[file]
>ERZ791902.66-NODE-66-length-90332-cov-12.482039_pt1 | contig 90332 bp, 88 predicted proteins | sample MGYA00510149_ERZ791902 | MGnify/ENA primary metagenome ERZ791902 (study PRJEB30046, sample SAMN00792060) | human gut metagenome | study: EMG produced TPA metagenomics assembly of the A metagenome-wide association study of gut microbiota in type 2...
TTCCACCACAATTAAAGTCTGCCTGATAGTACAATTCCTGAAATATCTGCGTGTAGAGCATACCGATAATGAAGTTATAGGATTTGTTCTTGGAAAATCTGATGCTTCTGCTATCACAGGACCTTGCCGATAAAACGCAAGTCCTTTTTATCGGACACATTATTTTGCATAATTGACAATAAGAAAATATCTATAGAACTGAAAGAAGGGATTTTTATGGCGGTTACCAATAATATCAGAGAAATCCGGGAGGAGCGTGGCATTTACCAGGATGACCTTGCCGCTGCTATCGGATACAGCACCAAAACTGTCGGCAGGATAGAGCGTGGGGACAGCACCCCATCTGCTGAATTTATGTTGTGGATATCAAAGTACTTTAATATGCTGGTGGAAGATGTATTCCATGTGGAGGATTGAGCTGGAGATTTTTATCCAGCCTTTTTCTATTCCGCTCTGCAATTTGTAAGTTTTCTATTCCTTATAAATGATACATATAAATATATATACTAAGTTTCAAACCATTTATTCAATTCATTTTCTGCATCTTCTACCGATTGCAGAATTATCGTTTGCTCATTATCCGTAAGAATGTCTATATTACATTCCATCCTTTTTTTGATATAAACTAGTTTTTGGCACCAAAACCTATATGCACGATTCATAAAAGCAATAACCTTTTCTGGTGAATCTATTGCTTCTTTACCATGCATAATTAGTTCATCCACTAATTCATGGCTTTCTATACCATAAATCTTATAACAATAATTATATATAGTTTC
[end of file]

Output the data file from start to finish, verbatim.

>ERZ791902.66-NODE-66-length-90332-cov-12.482039_pt1 | contig 90332 bp, 88 predicted proteins | sample MGYA00510149_ERZ791902 | MGnify/ENA primary metagenome ERZ791902 (study PRJEB30046, sample SAMN00792060) | human gut metagenome | study: EMG produced TPA metagenomics assembly of the A metagenome-wide association study of gut microbiota in type 2...
TTCCACCACAATTAAAGTCTGCCTGATAGTACAATTCCTGAAATATCTGCGTGTAGAGCATACCGATAATGAAGTTATAGGATTTGTTCTTGGAAAATCTGATGCTTCTGCTATCACAGGACCTTGCCGATAAAACGCAAGTCCTTTTTATCGGACACATTATTTTGCATAATTGACAATAAGAAAATATCTATAGAACTGAAAGAAGGGATTTTTATGGCGGTTACCAATAATATCAGAGAAATCCGGGAGGAGCGTGGCATTTACCAGGATGACCTTGCCGCTGCTATCGGATACAGCACCAAAACTGTCGGCAGGATAGAGCGTGGGGACAGCACCCCATCTGCTGAATTTATGTTGTGGATATCAAAGTACTTTAATATGCTGGTGGAAGATGTATTCCATGTGGAGGATTGAGCTGGAGATTTTTATCCAGCCTTTTTCTATTCCGCTCTGCAATTTGTAAGTTTTCTATTCCTTATAAATGATACATATAAATATATATACTAAGTTTCAAACCATTTATTCAATTCATTTTCTGCATCTTCTACCGATTGCAGAATTATCGTTTGCTCATTATCCGTAAGAATGTCTATATTACATTCCATCCTTTTTTTGATATAAACTAGTTTTTGGCACCAAAACCTATATGCACGATTCATAAAAGCAATAACCTTTTCTGGTGAATCTATTGCTTCTTTACCATGCATAATTAGTTCATCCACTAATTCATGGCTTTCTATACCATAAATCTTATAACAATAATTATATATAGTTTC